Personal stories from health and care professionals working in and around emergency departments reveal how staff dedicated to systems thinking, teamwork and leadership can deliver an outstanding service under pressure.
The stories, captured in the IHM publication The Winter’s Tale, highlight the courage, stamina and self-belief required to turn around a struggling service. The report conveys the wisdom that comes from passionate staff working on the frontline.
Among the many powerful messages was ensuring staff have the confidence to trust their own clinical judgment. Clinicians that feel overwhelmed, undermined and under threat become part of the problem they are trying to solve, by routinely admitting patients for ‘observations’ and other ill-defined reasons instead of sending them back out.
A big step to achieving this is putting the most senior and experienced staff at the front door, so they can identify quickly who is and is not an emergency.
Empowering professionals such as therapists, frailty teams and social workers transforms the performance of an emergency department. Frail patients who are not an emergency can be kept mobilised and supported to return to their own home quickly rather than being parked in a hospital bed to deteriorate. Discharge planning begins the moment they arrive.
Regularly bringing the whole team together – including social workers, therapists and ambulance crew – to identify where wasted time and effort can be taken out of the system saves money and time and can drastically reduce patient stress.
Clinical engagement is the thread running through the entire report. Making sure that staff – particularly consultants – feel they have both the power and responsibility to change the way things work changes people from complaining about the problems to owning and solving them.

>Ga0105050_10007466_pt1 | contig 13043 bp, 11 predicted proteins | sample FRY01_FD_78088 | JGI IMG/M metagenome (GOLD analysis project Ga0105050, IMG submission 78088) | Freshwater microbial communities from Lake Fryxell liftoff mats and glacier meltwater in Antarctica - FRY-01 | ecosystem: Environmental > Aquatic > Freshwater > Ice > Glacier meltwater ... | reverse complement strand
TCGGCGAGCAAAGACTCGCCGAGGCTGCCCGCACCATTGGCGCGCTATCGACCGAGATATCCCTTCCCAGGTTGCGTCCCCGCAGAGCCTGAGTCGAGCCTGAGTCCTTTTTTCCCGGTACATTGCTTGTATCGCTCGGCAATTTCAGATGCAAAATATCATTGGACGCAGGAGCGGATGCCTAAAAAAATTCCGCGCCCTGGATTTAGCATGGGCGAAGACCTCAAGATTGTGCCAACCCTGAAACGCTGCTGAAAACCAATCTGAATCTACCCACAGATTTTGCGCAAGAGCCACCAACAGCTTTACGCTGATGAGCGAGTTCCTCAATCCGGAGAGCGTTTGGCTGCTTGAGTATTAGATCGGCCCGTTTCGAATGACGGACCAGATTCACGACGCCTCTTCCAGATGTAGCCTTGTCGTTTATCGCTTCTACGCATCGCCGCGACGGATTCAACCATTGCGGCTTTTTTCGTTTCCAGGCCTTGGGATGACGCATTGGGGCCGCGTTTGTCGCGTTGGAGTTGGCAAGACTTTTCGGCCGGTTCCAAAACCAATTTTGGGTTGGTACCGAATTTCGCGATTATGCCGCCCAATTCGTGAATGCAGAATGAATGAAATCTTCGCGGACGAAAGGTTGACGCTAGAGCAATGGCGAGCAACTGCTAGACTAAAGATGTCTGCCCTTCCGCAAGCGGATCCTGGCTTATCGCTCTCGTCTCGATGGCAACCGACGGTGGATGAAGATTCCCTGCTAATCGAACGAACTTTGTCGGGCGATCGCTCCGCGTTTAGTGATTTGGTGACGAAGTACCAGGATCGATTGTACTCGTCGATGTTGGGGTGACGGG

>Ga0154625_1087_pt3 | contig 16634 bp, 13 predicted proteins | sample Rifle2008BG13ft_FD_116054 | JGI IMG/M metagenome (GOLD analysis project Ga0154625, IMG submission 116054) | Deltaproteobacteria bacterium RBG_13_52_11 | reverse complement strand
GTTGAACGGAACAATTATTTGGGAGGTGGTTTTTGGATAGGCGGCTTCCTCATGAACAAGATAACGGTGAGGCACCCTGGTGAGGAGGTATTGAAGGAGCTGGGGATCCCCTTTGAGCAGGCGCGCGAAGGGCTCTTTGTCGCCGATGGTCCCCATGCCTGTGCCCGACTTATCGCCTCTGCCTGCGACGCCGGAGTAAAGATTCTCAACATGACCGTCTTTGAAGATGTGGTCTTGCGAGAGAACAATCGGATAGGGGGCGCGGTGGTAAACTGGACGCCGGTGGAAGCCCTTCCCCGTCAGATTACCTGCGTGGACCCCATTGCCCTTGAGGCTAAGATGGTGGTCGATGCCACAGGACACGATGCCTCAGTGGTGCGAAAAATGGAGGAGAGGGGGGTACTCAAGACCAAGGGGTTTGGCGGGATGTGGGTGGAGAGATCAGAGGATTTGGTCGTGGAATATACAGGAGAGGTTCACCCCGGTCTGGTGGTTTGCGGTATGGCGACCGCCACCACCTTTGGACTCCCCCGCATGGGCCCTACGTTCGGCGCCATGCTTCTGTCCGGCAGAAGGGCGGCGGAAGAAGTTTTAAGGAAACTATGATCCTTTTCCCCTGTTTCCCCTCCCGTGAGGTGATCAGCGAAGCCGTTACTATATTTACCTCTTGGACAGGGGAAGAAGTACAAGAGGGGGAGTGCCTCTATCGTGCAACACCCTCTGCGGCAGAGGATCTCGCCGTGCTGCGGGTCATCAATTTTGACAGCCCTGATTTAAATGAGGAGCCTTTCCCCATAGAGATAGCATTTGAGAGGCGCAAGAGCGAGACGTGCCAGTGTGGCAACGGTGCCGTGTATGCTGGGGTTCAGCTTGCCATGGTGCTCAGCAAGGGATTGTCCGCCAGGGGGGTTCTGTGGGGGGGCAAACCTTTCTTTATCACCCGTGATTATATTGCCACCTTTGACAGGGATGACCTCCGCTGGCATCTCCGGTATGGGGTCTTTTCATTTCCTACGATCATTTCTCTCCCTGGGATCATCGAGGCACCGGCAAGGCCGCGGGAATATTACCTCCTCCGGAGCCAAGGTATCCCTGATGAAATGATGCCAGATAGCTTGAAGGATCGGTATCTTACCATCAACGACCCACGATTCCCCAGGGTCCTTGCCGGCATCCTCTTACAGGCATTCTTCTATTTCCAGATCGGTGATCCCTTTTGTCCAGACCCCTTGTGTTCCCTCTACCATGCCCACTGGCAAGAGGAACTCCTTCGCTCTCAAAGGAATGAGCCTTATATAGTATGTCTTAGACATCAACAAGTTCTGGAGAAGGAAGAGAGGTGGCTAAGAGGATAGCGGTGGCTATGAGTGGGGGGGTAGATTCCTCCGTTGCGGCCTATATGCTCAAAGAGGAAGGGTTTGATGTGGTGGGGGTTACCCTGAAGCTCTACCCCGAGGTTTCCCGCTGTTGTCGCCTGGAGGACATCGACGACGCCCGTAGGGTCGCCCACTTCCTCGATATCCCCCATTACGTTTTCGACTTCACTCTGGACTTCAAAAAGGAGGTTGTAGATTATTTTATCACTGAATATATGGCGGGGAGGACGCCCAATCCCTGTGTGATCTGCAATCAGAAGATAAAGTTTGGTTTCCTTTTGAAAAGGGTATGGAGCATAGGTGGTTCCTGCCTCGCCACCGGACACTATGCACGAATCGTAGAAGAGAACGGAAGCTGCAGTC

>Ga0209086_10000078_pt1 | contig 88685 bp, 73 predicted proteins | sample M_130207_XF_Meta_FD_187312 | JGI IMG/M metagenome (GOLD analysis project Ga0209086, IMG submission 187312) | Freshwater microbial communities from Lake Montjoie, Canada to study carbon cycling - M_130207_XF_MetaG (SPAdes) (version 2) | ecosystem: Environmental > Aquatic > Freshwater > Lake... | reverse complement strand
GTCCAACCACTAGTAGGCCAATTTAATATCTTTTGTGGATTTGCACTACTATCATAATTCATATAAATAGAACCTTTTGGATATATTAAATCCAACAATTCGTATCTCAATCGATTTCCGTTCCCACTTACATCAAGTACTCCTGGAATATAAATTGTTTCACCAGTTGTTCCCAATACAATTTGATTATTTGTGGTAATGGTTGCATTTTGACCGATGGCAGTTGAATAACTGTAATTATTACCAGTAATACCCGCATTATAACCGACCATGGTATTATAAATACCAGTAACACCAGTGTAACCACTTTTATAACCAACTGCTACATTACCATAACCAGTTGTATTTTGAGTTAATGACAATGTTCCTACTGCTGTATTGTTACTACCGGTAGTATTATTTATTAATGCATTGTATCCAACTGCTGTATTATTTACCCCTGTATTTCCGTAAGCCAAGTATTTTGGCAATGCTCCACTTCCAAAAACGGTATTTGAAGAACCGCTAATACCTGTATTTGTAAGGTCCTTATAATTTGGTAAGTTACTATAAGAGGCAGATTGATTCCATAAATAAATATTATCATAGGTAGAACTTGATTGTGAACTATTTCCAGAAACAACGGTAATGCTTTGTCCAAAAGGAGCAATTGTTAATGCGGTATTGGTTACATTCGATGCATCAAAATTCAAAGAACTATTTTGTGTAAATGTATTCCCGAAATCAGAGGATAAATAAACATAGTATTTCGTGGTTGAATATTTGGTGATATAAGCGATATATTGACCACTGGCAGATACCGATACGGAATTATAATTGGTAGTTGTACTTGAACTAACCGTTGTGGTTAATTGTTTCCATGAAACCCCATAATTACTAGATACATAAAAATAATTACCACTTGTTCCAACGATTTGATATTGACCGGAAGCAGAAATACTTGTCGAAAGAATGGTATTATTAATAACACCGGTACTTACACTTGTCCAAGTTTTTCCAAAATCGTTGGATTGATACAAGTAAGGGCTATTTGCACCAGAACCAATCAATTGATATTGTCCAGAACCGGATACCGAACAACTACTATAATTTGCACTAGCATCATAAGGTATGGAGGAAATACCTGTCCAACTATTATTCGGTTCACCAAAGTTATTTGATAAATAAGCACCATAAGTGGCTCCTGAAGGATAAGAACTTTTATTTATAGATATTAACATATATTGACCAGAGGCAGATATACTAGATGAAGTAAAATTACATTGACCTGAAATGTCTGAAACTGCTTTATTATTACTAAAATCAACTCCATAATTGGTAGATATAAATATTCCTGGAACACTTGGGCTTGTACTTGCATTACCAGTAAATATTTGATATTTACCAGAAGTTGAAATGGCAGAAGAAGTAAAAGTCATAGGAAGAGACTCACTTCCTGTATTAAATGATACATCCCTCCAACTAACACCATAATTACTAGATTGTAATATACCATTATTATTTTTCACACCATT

Alongside the inspiring people-focused work, it is essential to get the details right. Staff said that collecting useful data and acting on what it told them shifted the department from management by anecdote to evidence driven change.
Relentless attention to process is key to changing culture. This can mean months of emotionally draining work asking the same questions of the same people until they get the message, but eventually the new way of working will bed down.
One piece of advice which is often forgotten is simply to look after yourself. Working to the point of exhaustion is martyrdom, not leadership. Ensuring you take the time to care for your physical and mental health shows respect for yourself, colleagues and patients. Finding a way to reflect on the day which is constructive and positive – rather than constantly turning over what went wrong and what should have happened – is an essential discipline.
Finally, being a leader in an emergency department means a never-ending journey of improvement. But if you feel you are part of a successful and ambitious team that will be part of the fun of the job – emergency staff thrive on the challenge of constant change.